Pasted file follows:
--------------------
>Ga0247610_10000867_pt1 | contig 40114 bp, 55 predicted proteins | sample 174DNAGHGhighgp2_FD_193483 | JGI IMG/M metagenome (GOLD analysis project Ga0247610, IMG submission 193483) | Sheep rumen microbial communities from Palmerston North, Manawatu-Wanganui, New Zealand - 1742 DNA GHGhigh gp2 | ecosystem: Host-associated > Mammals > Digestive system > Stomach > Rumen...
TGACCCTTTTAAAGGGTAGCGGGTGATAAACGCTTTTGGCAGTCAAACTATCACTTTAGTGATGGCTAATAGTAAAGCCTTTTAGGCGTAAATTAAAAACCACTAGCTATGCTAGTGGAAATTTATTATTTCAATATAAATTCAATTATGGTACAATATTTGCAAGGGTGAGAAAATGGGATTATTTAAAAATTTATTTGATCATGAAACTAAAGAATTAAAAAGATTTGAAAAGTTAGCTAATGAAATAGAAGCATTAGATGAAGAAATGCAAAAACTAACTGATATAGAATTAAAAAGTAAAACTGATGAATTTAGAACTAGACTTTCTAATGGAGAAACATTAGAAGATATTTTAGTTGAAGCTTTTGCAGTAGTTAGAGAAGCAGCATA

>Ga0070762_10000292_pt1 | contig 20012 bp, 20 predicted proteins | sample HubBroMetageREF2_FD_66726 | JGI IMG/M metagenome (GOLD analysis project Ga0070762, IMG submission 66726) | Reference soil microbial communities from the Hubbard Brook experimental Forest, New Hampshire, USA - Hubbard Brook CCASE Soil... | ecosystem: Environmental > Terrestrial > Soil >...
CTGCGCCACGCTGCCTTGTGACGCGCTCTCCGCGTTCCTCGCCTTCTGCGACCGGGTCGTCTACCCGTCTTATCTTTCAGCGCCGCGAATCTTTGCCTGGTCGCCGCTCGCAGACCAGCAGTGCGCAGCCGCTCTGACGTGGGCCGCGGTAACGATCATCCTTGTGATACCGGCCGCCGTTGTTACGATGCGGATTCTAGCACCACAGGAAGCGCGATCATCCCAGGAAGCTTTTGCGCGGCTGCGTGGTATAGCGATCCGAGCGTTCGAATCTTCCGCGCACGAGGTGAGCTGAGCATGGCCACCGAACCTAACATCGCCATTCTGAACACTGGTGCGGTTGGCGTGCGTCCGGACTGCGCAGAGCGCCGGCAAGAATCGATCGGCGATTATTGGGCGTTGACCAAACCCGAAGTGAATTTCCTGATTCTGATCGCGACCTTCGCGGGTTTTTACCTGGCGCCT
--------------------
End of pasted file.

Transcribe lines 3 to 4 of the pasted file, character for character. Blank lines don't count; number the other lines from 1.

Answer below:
>Ga0070762_10000292_pt1 | contig 20012 bp, 20 predicted proteins | sample HubBroMetageREF2_FD_66726 | JGI IMG/M metagenome (GOLD analysis project Ga0070762, IMG submission 66726) | Reference soil microbial communities from the Hubbard Brook experimental Forest, New Hampshire, USA - Hubbard Brook CCASE Soil... | ecosystem: Environmental > Terrestrial > Soil >...
CTGCGCCACGCTGCCTTGTGACGCGCTCTCCGCGTTCCTCGCCTTCTGCGACCGGGTCGTCTACCCGTCTTATCTTTCAGCGCCGCGAATCTTTGCCTGGTCGCCGCTCGCAGACCAGCAGTGCGCAGCCGCTCTGACGTGGGCCGCGGTAACGATCATCCTTGTGATACCGGCCGCCGTTGTTACGATGCGGATTCTAGCACCACAGGAAGCGCGATCATCCCAGGAAGCTTTTGCGCGGCTGCGTGGTATAGCGATCCGAGCGTTCGAATCTTCCGCGCACGAGGTGAGCTGAGCATGGCCACCGAACCTAACATCGCCATTCTGAACACTGGTGCGGTTGGCGTGCGTCCGGACTGCGCAGAGCGCCGGCAAGAATCGATCGGCGATTATTGGGCGTTGACCAAACCCGAAGTGAATTTCCTGATTCTGATCGCGACCTTCGCGGGTTTTTACCTGGCGCCT